Friday, August 3, 2012

#373: The Proud Valley

(Pen Tennyson, 1940)

Like The Emperor Jones, The Proud Valley is hopelessly melodramatic, a relic of an earlier time both in terms of plotting and of acting technique. A great many movies from the 30s and 40s transcend their era and manage to remain both relevant and accessible to a modern audience, but The Proud Valley was never able to let me forget that this was a movie - and a clunky, old-fashioned one at that.

Robeson is still magnetic in the film, but what I'm starting to realize with this set is that despite his star power and natural gifts he remained locked into a certain level of quality in what were essentially B movies. Although no one would argue that women had it easy in that era, the fundamental difference in terms of how far you could rise in the film industry was that women were a necessity in almost all storytelling, while black people could quite easily continue to be relegated to the also-ran category. Although as of The Proud Valley - which was made in the second phase of Robeson's film career, when he moved to Great Britain - he still hadn't really shed his theatrical style (something someone like Humphrey Bogart had figured out by then), I don't doubt that, provided with the right material and the right directors and actors surrounding him, Robeson could have become a major star on the level of Grant, Stewart, or Fonda. That's just how commanding he is on screen and how easy it is to immediately sympathize with his characters.

Unfortunately, however, even though it appears that Robeson was able to choose his own work by this point (at least to a certain degree), he was never able to make that jump into the great pictures of the time. It makes what by all accounts was a legendary and impressive career seem like a great disappointment in comparison to what could have been. For black Americans, sadly, it's not a story that belongs to any one person, but Robeson is perhaps film's best example of these missed opportunities.

Wednesday, August 1, 2012

#610: The Organizer

(Mario Monicelli, 1963)

If you were to focus on one or two of the most defining movements of the 20th century, you could do worse than to cite film and unions, two things which unavoidably changed the course of history. And because film was so often driven by socially conscious left-wing ideology, the two movements often intersected; technically, I suppose, you could argue that the first film ever shot - Exiting the Factory - predicted this essential relationship. This tradition ran through the course of the century, from The Grapes of Wrath to Norma Rae and Harlan County, U.S.A. up through Bread and Roses in 2000.

But of all the films that focus on union organizing, The Organizer is perhaps the most interesting and compelling. This is partially because the film focuses on the earliest years of the worker's rights movement and because the film is able to so effortlessly cover many of the notable characters seen in other films - not just the organizer himself (played by a pitch-perfect Marcello Mastroianni), but the poor immigrant who can't afford to strike, the bumbling worker who stumbles into a position of power, the middle man who cunningly aligns himself with each side, and many more. But it's the ending of the film - where the workers don't just lose but see a child join their ranks, ensuring that the cycle continues - that makes the movie stand out. We know (as did audiences when the film was released) that this defeat will be, historically speaking, relatively short-lived, so the ending is not all tragedy. But the failure is a powerful reminder of the sacrifices necessary for any kind of shift in power. In many fields in the US, unions have gained so much power that people have become complacent about their rights, leading to a crisis of faith in the necessity of organizing. Monicelli's film - in which workers strive for a thirteen-hour work day - is a stark reminder of the importance of the fight.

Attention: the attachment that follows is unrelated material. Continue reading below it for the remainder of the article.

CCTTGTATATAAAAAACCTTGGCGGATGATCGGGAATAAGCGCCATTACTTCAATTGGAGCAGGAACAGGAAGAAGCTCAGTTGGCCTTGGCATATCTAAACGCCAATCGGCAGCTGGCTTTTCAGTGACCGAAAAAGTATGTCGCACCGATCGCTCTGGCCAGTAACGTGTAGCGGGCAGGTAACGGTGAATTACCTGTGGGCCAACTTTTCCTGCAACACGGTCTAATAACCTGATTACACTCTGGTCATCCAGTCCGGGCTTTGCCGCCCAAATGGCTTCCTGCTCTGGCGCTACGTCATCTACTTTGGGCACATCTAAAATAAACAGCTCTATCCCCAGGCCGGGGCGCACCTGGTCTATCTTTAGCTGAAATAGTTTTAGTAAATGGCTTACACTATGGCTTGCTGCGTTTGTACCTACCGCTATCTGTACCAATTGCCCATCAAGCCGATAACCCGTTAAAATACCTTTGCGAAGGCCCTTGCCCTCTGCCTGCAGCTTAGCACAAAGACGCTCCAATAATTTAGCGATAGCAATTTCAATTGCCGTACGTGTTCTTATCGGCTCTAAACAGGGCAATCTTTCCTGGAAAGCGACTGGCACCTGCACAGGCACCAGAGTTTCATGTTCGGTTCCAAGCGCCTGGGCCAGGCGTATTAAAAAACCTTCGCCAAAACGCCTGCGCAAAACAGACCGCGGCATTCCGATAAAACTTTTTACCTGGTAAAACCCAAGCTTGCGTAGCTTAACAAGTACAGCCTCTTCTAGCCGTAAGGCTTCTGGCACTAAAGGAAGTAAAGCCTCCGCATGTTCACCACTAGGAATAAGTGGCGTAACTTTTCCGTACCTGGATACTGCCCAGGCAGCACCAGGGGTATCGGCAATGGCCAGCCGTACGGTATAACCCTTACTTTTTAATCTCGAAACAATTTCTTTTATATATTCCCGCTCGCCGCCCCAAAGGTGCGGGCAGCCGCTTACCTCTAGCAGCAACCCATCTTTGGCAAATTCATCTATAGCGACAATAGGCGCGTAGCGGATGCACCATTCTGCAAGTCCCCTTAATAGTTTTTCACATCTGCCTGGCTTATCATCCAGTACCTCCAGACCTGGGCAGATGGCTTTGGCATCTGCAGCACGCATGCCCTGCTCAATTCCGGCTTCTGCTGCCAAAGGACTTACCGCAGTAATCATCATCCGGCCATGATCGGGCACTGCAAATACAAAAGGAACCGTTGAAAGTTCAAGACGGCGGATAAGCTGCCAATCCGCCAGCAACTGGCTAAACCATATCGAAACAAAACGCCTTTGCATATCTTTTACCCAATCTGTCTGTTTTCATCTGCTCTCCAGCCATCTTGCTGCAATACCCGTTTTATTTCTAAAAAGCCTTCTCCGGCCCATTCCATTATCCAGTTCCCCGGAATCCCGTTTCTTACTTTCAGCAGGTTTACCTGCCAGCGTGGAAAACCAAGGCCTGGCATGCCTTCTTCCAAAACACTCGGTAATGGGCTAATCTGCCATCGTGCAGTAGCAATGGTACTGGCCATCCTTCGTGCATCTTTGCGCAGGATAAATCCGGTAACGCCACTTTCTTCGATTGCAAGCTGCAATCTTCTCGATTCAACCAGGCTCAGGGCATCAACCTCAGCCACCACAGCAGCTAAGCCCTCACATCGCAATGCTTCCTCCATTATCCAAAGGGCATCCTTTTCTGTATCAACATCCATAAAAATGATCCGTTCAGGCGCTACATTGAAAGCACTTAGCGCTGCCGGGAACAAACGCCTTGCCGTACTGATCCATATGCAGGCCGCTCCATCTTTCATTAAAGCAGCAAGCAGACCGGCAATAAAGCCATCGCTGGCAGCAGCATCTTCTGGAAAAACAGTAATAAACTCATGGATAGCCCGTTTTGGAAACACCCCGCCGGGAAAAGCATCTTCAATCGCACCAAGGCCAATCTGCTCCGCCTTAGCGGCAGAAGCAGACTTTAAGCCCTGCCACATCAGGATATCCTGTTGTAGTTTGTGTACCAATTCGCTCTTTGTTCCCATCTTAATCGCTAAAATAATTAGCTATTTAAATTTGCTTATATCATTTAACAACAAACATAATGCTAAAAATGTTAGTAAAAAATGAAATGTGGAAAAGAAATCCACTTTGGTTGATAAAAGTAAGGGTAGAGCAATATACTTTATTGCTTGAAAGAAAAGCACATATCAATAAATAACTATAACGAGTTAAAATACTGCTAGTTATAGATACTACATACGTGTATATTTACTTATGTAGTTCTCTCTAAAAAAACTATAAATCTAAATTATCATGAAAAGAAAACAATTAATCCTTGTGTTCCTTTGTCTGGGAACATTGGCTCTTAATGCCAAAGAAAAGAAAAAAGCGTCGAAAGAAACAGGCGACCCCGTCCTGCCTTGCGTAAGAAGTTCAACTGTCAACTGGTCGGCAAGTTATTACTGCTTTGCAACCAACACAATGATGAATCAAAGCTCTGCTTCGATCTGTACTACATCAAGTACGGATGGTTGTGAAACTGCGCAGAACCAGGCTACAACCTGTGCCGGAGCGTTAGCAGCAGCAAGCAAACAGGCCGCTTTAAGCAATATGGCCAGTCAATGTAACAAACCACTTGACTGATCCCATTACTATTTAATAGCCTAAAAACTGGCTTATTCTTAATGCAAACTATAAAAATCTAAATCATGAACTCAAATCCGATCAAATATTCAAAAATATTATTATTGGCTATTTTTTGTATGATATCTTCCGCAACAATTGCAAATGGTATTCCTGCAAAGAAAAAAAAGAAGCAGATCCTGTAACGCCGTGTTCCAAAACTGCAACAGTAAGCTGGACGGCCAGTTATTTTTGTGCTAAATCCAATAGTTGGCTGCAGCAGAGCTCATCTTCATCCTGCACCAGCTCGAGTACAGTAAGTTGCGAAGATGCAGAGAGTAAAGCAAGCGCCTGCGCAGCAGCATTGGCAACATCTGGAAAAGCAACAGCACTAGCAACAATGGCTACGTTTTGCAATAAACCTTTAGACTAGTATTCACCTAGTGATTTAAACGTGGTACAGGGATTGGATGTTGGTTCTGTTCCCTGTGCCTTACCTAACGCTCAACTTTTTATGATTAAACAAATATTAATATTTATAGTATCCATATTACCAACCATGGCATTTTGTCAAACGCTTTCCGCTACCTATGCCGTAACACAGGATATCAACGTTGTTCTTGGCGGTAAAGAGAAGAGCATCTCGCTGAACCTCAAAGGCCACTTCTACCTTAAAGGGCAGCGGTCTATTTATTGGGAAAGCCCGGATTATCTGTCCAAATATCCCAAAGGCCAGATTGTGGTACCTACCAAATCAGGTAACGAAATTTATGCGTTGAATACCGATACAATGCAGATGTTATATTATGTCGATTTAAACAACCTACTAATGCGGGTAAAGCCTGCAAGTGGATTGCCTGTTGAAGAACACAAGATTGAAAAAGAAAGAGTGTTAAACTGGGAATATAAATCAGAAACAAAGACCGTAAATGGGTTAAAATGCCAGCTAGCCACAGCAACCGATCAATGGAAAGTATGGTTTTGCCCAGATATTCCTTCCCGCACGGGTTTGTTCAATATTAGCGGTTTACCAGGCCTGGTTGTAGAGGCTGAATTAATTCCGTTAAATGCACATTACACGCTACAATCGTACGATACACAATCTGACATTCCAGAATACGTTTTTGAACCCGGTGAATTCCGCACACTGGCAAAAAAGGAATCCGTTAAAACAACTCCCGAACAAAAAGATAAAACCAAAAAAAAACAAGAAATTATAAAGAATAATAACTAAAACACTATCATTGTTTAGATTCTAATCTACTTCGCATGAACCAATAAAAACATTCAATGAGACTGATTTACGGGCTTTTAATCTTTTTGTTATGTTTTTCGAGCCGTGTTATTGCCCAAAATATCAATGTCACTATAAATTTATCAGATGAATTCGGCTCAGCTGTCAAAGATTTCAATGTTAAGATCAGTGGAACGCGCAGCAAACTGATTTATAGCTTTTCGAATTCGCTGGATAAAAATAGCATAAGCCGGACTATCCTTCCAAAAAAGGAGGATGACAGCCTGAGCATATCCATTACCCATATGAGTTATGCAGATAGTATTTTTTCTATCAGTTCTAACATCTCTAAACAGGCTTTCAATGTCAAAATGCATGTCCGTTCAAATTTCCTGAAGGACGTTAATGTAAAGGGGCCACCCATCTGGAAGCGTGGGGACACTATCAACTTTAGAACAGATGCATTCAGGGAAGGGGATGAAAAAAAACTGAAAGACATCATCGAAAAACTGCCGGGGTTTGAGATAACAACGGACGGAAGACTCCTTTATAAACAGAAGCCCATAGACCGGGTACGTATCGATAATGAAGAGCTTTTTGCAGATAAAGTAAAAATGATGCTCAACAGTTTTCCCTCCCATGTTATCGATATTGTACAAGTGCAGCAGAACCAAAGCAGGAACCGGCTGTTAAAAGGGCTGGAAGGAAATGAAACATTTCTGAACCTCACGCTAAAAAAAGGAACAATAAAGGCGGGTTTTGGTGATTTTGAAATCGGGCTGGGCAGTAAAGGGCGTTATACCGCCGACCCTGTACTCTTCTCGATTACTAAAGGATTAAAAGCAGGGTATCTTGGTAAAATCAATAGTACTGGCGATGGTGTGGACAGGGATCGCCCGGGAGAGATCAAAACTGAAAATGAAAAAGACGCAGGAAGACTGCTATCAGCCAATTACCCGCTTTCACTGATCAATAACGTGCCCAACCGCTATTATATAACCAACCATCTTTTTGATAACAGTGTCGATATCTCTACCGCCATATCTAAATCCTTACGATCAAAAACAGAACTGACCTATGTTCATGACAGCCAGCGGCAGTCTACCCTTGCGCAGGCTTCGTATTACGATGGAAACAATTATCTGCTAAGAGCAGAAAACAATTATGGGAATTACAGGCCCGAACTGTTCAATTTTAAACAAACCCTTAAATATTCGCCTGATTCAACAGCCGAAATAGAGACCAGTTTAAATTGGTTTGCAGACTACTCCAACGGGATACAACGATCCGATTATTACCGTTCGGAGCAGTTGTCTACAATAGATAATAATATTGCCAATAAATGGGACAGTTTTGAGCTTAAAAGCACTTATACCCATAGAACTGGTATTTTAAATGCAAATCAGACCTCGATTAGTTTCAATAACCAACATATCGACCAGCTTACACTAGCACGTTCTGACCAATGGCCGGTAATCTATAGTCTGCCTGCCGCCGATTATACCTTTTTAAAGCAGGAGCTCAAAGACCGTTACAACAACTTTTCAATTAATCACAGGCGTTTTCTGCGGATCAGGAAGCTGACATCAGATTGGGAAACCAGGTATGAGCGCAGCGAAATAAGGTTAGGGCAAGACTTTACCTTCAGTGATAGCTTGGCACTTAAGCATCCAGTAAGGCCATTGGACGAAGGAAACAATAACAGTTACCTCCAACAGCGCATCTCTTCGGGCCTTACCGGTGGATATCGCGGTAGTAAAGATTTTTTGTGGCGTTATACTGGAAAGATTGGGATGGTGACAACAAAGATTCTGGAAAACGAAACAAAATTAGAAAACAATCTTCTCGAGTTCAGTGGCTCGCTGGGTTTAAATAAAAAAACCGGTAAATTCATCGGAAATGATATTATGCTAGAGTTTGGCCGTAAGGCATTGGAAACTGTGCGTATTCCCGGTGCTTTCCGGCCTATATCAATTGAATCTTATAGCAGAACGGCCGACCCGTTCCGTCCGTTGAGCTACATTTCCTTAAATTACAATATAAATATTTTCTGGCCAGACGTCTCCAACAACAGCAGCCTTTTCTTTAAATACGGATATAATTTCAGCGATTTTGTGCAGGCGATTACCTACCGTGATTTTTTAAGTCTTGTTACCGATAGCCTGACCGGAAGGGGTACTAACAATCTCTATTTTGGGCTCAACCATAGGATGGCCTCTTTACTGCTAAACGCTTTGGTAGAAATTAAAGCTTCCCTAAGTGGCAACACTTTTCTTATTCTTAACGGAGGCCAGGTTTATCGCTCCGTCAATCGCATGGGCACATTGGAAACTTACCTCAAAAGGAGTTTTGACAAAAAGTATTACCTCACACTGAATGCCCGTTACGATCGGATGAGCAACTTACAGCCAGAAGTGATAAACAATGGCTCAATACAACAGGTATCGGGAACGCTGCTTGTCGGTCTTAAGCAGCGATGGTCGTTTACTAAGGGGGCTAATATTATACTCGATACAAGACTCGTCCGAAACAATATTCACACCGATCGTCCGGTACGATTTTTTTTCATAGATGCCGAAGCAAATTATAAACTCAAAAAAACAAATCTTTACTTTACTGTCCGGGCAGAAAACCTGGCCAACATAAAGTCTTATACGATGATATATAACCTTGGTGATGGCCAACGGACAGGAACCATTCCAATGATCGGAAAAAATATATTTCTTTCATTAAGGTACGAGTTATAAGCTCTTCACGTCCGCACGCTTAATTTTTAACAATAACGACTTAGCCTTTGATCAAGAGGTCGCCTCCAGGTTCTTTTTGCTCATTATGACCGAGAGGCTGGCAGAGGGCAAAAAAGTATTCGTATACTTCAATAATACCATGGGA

In terms of entertainment value, The Organizer is an admirable dramedy. Monicelli manages to let his star have a bit of shine without letting him overwhelm the other characters, and the plotting is so well constructed that the balance of the film's two competing destinies - that the workers will never give up, just as the owners continue to exploit them wherever they can - remain in constant balance even in the final moments. Certainly the movie's most notable reason for remaining fresh over the years is drawn from its subject's consistent relevancy. But it's The Organizer's story that kept me interested, making its message all the more poignant.